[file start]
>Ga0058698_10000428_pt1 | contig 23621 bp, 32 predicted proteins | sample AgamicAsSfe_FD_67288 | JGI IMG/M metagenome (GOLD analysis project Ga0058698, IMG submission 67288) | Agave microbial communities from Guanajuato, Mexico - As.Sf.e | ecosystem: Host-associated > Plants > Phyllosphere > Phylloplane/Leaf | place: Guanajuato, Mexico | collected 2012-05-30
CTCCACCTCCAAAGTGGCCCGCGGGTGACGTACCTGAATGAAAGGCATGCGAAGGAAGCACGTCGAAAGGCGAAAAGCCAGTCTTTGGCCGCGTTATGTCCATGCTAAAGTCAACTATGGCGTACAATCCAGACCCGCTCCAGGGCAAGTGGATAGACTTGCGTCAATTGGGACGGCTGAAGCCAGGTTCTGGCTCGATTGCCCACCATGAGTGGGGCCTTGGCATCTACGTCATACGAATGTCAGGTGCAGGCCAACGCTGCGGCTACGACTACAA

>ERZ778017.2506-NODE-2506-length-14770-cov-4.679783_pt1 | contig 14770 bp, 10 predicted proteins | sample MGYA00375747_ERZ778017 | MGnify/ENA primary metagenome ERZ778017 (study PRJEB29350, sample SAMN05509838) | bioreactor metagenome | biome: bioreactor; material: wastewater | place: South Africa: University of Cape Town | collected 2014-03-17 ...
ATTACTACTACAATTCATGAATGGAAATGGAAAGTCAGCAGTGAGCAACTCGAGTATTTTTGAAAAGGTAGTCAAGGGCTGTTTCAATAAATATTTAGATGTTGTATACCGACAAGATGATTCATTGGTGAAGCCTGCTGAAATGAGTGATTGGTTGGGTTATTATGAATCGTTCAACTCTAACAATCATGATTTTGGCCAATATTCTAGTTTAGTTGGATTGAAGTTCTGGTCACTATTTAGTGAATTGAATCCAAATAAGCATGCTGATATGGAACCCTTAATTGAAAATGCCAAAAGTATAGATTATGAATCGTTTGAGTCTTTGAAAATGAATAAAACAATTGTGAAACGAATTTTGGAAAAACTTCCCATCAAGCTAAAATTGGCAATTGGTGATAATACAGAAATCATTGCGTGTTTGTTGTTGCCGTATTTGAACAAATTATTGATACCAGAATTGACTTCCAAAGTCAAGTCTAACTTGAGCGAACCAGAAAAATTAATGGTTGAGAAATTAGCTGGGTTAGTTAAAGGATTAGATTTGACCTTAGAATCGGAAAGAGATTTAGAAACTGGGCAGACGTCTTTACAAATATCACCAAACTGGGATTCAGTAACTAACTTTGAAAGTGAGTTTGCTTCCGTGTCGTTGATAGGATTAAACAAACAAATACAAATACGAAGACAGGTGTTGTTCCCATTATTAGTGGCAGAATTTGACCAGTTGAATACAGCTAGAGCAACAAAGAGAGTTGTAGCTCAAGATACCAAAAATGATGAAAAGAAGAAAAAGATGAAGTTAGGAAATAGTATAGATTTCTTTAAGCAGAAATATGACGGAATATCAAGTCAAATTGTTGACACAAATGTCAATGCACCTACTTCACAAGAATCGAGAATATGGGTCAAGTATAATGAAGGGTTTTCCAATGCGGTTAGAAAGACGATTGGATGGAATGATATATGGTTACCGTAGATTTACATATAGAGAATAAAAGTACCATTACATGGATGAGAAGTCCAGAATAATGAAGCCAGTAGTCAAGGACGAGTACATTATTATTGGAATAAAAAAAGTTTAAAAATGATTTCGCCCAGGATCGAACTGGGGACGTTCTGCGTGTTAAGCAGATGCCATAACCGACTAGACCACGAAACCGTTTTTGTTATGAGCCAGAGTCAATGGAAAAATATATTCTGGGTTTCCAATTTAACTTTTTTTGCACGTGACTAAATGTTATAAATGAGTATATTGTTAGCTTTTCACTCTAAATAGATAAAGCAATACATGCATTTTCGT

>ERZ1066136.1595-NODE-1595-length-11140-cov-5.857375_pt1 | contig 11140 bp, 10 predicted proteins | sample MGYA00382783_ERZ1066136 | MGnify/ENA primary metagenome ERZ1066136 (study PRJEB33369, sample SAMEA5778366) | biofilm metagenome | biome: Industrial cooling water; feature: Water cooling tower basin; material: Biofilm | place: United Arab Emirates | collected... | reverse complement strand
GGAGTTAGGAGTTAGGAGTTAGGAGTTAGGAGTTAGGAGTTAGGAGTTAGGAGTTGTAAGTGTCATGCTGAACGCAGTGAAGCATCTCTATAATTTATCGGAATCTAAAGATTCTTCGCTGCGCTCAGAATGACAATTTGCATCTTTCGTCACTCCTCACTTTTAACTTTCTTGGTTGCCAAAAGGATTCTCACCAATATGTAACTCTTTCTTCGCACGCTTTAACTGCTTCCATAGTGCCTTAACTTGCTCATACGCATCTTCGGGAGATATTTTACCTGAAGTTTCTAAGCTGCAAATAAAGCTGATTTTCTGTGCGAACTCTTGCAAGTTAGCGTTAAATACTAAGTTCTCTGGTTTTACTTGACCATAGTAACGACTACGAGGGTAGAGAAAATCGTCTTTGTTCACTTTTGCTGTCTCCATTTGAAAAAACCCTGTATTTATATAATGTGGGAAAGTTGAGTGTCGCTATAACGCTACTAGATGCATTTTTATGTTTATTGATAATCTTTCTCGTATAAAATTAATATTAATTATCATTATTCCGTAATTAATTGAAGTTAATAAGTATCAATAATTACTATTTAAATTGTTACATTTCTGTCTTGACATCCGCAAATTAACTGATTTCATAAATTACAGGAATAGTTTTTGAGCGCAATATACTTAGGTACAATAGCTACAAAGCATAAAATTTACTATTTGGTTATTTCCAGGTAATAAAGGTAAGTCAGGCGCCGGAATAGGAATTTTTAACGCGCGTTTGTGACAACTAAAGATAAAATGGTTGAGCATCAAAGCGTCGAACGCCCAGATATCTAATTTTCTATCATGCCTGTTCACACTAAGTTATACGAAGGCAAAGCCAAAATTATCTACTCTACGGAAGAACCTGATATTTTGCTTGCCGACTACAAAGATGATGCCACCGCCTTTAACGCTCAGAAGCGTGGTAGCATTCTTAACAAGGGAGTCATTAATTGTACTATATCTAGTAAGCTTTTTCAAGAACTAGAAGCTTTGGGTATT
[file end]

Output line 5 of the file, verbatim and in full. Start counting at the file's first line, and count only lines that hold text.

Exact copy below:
>ERZ1066136.1595-NODE-1595-length-11140-cov-5.857375_pt1 | contig 11140 bp, 10 predicted proteins | sample MGYA00382783_ERZ1066136 | MGnify/ENA primary metagenome ERZ1066136 (study PRJEB33369, sample SAMEA5778366) | biofilm metagenome | biome: Industrial cooling water; feature: Water cooling tower basin; material: Biofilm | place: United Arab Emirates | collected... | reverse complement strand